On ViewDerek Eller Gallery
January 6 – February 5, 2011
On ViewTracy Williams, Ltd.
Tom Thayer’s “Scenographic Play"
January 6 – February 5, 2011
The beating heart of the three-person exhibit at Derek Eller is Adam Marnie’s larger-than-life, floral bouquet collaged and carved directly into the entrance foyer’s sheetrock. Color Xerox enlargements cut, torn, and glued; flower shapes, negative space, and shadow edges traced and carved out of the wall; and drips of adhesive all form elements of the rhythmic composition. They also underscore the undeniability of the artist’s actions as they are tied to his thought process. It is the only piece in the gallery that pumps its own life-blood into the space; his red gerbera daisies hypnotically pulse in a perpetually blooming elliptical zoetrope.
For the rest of the art in the exhibition, a visual ventriloquism operates: the work is powered from off-site. Refracted from elsewhere, we are seeing, for different reasons, each artists’ mojo remotely piped in. Tellingly for Tom Thayer’s hand-made animation stills in Eller’s gallery, he performed “Scenographic Play” at nearby Tracy Williams, Ltd. In Thayer’s performances and video animations, he works collaboratively, integrating visual and musical improvisations. “Scenographic Play” demonstrated for his work at Eller, an overlapping subject matter and application of similar props, and an emphasis on the significance of the actual performance involved in the making of an artwork. In the visual arts, just as in the traditional performing arts, the quality of the artist’s performance is the key to the transference of meaning to the audience, something frequently overlooked by an artist’s interlocutors.
In “Scenographic Play,” Thayer signals the importance of the connection linking heart, hand, and eye. The performance opens and closes with a boy using a pencil and paper—simple tools to connect hand with imagination, reminiscent of Thayer’s animation collages. During the performance, Thayer employs loosely scripted directives for his performers, surrounding the audience in an imposing mix of digitally distorted strains of percussive noise, human voices, and musical samplings. A momentous mood, invoking our environmental vulnerability, is generated using the movements of his men and women performers backlit against bright, ever-altering video projections. Line-drawn forms and textures are interwoven with visual passages of partially completed gestures made by puppets of humans and animals.
The recognizable moments of audience connection during Thayer’s performance reinforce an awareness of the experience of reading the artist’s thoughts and actions in the works at Derek Eller Gallery. Marnie’s other small photo-collages there feel like ideas jotted down in the studio as preparation for his piece in the foyer. He photographed a sparse, $10 bouquet of red, yellow, purple, and white flowers in a clear glass vase on a kitchen stool. After printing small, glossy versions of the images, he cut them apart, scotch taping them back together in playing card-like permutations: split and rotated or sectioned and fanned. They become a row of floral musings: seven ways to consider beauty on a recessionary budget. Do they need to be framed? Tape or thumbtacks would be in keeping with the thinking/working-man feel of Marnie’s premise. Don’t forget, we are already looking at them in a gallery.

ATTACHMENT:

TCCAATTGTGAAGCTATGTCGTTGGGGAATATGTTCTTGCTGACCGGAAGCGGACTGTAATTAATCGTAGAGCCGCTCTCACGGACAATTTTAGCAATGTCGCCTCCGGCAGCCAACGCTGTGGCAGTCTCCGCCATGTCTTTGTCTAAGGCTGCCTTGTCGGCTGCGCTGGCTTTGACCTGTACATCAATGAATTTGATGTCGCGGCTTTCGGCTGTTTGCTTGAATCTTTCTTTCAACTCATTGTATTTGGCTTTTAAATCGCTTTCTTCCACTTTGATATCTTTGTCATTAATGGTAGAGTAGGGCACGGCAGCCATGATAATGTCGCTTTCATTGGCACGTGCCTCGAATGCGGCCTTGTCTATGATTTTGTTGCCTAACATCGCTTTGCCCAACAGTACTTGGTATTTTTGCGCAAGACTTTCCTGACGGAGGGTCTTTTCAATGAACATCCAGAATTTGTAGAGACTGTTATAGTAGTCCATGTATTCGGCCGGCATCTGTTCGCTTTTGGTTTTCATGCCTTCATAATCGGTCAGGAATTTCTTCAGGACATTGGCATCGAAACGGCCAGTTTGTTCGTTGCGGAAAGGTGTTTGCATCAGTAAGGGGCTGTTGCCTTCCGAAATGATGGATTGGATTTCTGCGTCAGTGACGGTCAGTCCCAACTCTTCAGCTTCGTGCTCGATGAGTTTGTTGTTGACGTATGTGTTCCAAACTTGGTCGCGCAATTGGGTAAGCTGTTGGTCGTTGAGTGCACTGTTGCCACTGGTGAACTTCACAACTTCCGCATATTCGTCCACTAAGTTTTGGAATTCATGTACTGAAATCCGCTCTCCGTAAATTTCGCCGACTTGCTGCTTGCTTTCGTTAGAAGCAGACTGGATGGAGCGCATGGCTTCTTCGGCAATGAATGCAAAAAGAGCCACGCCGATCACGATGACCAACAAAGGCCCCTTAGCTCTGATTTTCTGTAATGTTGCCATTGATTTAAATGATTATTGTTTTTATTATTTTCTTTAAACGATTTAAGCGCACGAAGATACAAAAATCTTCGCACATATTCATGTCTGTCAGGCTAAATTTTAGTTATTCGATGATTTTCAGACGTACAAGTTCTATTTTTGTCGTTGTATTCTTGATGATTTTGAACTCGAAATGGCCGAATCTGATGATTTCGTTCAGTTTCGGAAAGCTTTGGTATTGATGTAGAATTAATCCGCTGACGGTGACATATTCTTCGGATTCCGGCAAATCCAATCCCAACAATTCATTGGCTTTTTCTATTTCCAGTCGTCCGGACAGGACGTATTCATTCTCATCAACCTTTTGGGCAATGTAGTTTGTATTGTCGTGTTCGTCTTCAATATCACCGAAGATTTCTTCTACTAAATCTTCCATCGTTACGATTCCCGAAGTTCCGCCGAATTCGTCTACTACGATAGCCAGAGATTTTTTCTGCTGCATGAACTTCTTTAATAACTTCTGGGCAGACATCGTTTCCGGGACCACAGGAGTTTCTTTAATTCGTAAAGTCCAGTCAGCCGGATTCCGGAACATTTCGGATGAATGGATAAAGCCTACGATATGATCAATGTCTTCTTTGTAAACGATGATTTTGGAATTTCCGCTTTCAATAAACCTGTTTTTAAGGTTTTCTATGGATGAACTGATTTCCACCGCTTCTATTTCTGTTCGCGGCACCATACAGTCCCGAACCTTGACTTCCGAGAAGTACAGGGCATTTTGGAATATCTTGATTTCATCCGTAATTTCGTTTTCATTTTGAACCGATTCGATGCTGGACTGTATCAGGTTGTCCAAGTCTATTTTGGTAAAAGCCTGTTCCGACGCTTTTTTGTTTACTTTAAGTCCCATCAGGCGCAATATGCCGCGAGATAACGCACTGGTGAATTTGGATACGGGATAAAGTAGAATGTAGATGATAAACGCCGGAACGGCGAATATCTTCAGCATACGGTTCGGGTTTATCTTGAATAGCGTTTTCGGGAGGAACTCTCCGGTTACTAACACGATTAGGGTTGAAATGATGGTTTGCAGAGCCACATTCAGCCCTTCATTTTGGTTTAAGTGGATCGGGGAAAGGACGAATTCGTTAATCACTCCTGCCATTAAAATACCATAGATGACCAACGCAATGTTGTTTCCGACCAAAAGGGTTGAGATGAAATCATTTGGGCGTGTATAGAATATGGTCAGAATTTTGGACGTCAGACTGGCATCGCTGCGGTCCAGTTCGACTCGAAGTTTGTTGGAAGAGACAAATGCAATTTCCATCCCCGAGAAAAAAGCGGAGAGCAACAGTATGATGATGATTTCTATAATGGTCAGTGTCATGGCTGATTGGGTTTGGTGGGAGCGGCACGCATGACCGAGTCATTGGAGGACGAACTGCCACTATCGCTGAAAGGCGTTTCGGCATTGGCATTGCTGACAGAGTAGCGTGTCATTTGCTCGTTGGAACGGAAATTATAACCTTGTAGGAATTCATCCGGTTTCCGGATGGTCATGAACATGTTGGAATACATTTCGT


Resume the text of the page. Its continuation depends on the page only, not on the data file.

Thayer’s hand-made animation stills and life-like paper puppets are spread across the gallery’s back wall. His careful touch with line, color, texture, and composition plays throughout the poignant collages, suggesting fables of pending man-made disaster. Human and animal puppets are sketched in pencil, cut out with articulated joints, and posed in place with masking tape. Using a palette of National Geographic photographs, Thayer’s deer and owls—made of leaves, bark, and moth’s wings—are mounted on faded or recycled classroom construction paper. The little pieces of tape, smudges, and curls of paper are tell tale signs of the accumulation of the artist’s improvised actions and thoughts. Again, the frames are unnecessary—what we are seeing are keepsakes from his videos and performances.
Ruby Sky Stiler’s work in Eller’s North Room, subtitled “An Artificial Return,” despite its superficial resemblance to the other collage work in the show, doesn’t read as well. The heavy-handed, puzzle piece approach to her antique Greek vocabulary veers toward kitsch. Images of her large-scale sculptures on the same theme in her one-person show, currently at Nicelle Beauchene Gallery (through February 27) look to be more true to her materials than the souvenir-like versions in Eller’s show. Stiler’s use of fractured form is less visual, more corporeal, like pieces of broken bodies resulting in a disruption of vital forces.
Marnie and Thayer use photographic images and film animation techniques to evoke the experience of perception and understanding, and the artist’s actions that link the two. Their attitude is plainspoken, earnestly looking for strikingly beautiful effects using humble materials. With so much around us in flux, it is the small reactions, gestures, and expressions that we need to be reading for guidance. Stiler’s work dwells more in the material world and less in the imagination. Her overhung room, along with the distancing effect of the frames on Marnie and Thayer’s works on paper, emphasizes the gallery’s commercial role over its place as a safe-house for our souls in these uncertain times.